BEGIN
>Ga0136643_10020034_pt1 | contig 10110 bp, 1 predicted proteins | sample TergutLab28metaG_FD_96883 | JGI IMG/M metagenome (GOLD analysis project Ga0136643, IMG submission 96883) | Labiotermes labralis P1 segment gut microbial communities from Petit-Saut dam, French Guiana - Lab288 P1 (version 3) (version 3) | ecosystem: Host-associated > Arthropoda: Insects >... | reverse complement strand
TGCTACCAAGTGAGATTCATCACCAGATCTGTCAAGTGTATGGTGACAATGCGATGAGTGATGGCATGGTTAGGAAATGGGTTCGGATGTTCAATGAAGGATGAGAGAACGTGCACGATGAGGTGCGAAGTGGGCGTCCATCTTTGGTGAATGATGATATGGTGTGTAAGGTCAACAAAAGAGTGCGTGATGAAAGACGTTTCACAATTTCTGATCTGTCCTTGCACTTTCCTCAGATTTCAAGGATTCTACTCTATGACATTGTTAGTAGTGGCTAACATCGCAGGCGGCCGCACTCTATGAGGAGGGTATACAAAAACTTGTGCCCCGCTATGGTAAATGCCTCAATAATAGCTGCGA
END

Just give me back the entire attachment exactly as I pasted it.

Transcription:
>Ga0136643_10020034_pt1 | contig 10110 bp, 1 predicted proteins | sample TergutLab28metaG_FD_96883 | JGI IMG/M metagenome (GOLD analysis project Ga0136643, IMG submission 96883) | Labiotermes labralis P1 segment gut microbial communities from Petit-Saut dam, French Guiana - Lab288 P1 (version 3) (version 3) | ecosystem: Host-associated > Arthropoda: Insects >... | reverse complement strand
TGCTACCAAGTGAGATTCATCACCAGATCTGTCAAGTGTATGGTGACAATGCGATGAGTGATGGCATGGTTAGGAAATGGGTTCGGATGTTCAATGAAGGATGAGAGAACGTGCACGATGAGGTGCGAAGTGGGCGTCCATCTTTGGTGAATGATGATATGGTGTGTAAGGTCAACAAAAGAGTGCGTGATGAAAGACGTTTCACAATTTCTGATCTGTCCTTGCACTTTCCTCAGATTTCAAGGATTCTACTCTATGACATTGTTAGTAGTGGCTAACATCGCAGGCGGCCGCACTCTATGAGGAGGGTATACAAAAACTTGTGCCCCGCTATGGTAAATGCCTCAATAATAGCTGCGA